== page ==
Two One-Time Devin Nunes Flunkies Under Investigation for Leaks

Michael Ellis, the Devin Nunes flunky who had been installed as NSA General Counsel over more qualified people, resigned from NSA after being placed on leave since Inauguration Day. I hadn’t realized until I read Ellen Nakashima’s report on Ellis’ resignation that he was being investigated for leaking classified information, though Catherine Herridge reported that investigation in real time, the very same day that Ellis’ attorney wrote NSA inquiring about the investigation.

Meanwhile, a long David Ignatius profile of another Nunes flunky, Kash Patel, mentions that he, too, is under investigation for leaking classified information.

Patel repeatedly pressed intelligence agencies to release secrets that, in his view, showed that the president was being persecuted unfairly by critics. Ironically, he is now facing Justice Department investigation for possible improper disclosure of classified information, according to two knowledgeable sources who requested anonymity because of the sensitivity of the probe. The sources said the investigation resulted from a complaint made this year by an intelligence agency, but wouldn’t provide additional details.

Both of these men (along with a third Nunes flunky, Derek Harvey) have been a real threat to national security and both have a history of writing crappy reports for Nunes (recent reporting reminds that Ellis was the author of an unnecessarily shitty Edward Snowden report, for example). There’s little doubt they have released the kinds of material that have never before been released, but much of that would either be legal and/or protected by Speech and Debate.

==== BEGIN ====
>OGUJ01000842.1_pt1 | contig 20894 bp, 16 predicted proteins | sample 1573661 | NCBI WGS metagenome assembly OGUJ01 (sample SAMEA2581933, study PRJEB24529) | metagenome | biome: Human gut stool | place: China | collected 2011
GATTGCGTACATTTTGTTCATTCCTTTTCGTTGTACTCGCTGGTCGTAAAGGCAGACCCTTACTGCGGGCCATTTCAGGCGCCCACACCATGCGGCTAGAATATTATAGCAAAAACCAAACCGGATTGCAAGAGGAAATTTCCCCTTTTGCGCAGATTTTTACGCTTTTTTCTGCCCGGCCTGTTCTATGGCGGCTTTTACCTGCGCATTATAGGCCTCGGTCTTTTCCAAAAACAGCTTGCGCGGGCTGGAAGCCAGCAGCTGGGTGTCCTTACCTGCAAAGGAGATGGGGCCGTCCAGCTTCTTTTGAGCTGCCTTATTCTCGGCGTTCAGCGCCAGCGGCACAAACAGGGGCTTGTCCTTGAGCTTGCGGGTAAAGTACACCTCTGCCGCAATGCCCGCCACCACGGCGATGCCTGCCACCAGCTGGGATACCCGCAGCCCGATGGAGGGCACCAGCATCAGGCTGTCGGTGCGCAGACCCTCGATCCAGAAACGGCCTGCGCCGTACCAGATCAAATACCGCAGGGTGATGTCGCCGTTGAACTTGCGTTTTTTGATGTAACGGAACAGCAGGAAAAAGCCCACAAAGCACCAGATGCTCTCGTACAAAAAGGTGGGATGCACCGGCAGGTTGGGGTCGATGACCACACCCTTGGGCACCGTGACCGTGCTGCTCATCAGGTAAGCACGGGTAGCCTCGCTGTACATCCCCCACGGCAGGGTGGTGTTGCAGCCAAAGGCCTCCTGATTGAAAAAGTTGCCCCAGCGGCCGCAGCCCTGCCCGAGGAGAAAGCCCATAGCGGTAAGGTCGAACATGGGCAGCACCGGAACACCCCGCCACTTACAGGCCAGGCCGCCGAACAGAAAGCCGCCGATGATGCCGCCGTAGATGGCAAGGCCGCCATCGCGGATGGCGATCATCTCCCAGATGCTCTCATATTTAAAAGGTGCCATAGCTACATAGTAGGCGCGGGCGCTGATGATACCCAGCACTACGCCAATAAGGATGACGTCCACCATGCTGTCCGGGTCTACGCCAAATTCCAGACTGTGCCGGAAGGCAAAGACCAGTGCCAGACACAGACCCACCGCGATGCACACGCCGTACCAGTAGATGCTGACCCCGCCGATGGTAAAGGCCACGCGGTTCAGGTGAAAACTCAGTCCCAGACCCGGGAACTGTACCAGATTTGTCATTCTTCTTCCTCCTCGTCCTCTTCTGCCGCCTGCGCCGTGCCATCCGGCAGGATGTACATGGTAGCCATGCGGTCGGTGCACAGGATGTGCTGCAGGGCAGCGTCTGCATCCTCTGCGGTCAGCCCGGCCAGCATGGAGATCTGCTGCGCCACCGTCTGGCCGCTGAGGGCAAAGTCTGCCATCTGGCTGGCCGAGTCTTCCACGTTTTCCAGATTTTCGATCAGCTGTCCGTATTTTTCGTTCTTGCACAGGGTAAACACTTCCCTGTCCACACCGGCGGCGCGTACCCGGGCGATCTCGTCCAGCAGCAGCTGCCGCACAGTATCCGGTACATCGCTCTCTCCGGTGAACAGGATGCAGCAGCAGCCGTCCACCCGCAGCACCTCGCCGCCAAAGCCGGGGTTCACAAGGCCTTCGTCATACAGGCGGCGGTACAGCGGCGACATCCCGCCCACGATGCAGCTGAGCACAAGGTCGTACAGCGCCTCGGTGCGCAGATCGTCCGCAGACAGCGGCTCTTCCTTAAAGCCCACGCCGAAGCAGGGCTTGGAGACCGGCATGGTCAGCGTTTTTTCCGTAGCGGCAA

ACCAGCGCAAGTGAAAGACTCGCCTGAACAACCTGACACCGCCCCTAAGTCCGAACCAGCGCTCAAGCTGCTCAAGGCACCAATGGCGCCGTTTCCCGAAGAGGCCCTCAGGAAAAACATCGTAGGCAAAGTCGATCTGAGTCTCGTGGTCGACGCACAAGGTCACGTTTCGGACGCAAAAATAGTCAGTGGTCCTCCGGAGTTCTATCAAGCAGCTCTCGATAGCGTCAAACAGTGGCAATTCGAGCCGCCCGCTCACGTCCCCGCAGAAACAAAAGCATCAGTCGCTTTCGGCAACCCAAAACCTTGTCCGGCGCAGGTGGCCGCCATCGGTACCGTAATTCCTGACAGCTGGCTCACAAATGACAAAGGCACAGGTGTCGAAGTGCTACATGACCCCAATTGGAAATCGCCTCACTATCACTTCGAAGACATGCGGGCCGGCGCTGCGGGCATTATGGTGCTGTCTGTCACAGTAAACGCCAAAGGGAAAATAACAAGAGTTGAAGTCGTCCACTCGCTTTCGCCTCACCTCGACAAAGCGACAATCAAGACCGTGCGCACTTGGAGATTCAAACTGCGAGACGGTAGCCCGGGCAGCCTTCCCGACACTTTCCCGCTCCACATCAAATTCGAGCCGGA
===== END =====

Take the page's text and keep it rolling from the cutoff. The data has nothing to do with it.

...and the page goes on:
But the fact that both are being investigated for leaking classified information raises questions whether leak investigations are just being used as an easy way to take out intelligence community critics, whether they’re both suspected of leaking the same information, or whether there’s more there.

The Ignatius story, in particular, is of interest, not least because he’s the guy who first reported Mike Flynn’s conversation with Sergey Kislyak in a seemingly sanctioned leak, making this report a kind of book-end to the Trump Administration. All the more so given that Ignatius not only notes the sensitivity of the probe into Patel, but then tells a story that likely relies on classified information of how Patel’s incompetence almost blew up a SEAL rescue mission in Niger.

Anger toward Patel within the national security bureaucracy mounted after an Oct. 31, 2020, hostage rescue mission in Nigeria. The incident, never previously reported in detail, was described by four high-level sources.

It was a rescue mission that was nearly aborted partly because of inadequate coordination by Patel. SEAL Team Six had been assigned to rescue 27-year-old Philip Walton, a missionary’s son who had been kidnapped by gunmen in Niger, near the border with Nigeria. Patel, as a senior counterterrorism adviser, had assured colleagues that the mission had a green light, according to several sources. The SEALs were ready to parachute into the rescue site from high altitude (one source estimated 30,000 feet) when there was a last-minute hitch.

But as the SEALs were about to jump, military commanders and State Department officials realized that one necessary item hadn’t been completed: The Nigerian government hadn’t been informed prior to the operation inside their country, as required.